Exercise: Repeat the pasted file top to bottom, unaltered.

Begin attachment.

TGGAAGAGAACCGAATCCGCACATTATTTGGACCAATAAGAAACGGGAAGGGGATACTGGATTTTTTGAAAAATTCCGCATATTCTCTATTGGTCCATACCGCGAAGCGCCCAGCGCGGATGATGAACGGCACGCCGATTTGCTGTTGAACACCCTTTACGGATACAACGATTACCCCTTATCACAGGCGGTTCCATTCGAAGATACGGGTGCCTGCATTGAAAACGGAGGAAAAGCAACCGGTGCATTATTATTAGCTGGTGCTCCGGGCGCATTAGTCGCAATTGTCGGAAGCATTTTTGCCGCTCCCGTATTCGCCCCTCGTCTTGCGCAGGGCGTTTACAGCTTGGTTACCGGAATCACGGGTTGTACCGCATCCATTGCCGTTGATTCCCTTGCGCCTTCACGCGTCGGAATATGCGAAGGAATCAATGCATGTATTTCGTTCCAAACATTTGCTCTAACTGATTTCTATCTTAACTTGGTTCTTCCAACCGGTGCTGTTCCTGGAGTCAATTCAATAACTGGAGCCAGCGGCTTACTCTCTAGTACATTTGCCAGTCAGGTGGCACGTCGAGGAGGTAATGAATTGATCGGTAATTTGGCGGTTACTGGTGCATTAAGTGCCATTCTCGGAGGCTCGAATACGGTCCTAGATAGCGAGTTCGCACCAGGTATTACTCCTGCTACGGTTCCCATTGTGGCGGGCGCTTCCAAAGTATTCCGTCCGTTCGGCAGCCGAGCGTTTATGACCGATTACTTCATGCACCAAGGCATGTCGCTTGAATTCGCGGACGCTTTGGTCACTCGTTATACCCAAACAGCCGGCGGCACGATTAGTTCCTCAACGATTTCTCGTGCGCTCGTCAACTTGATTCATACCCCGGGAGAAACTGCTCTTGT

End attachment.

TGGAAGAGAACCGAATCCGCACATTATTTGGACCAATAAGAAACGGGAAGGGGATACTGGATTTTTTGAAAAATTCCGCATATTCTCTATTGGTCCATACCGCGAAGCGCCCAGCGCGGATGATGAACGGCACGCCGATTTGCTGTTGAACACCCTTTACGGATACAACGATTACCCCTTATCACAGGCGGTTCCATTCGAAGATACGGGTGCCTGCATTGAAAACGGAGGAAAAGCAACCGGTGCATTATTATTAGCTGGTGCTCCGGGCGCATTAGTCGCAATTGTCGGAAGCATTTTTGCCGCTCCCGTATTCGCCCCTCGTCTTGCGCAGGGCGTTTACAGCTTGGTTACCGGAATCACGGGTTGTACCGCATCCATTGCCGTTGATTCCCTTGCGCCTTCACGCGTCGGAATATGCGAAGGAATCAATGCATGTATTTCGTTCCAAACATTTGCTCTAACTGATTTCTATCTTAACTTGGTTCTTCCAACCGGTGCTGTTCCTGGAGTCAATTCAATAACTGGAGCCAGCGGCTTACTCTCTAGTACATTTGCCAGTCAGGTGGCACGTCGAGGAGGTAATGAATTGATCGGTAATTTGGCGGTTACTGGTGCATTAAGTGCCATTCTCGGAGGCTCGAATACGGTCCTAGATAGCGAGTTCGCACCAGGTATTACTCCTGCTACGGTTCCCATTGTGGCGGGCGCTTCCAAAGTATTCCGTCCGTTCGGCAGCCGAGCGTTTATGACCGATTACTTCATGCACCAAGGCATGTCGCTTGAATTCGCGGACGCTTTGGTCACTCGTTATACCCAAACAGCCGGCGGCACGATTAGTTCCTCAACGATTTCTCGTGCGCTCGTCAACTTGATTCATACCCCGGGAGAAACTGCTCTTGT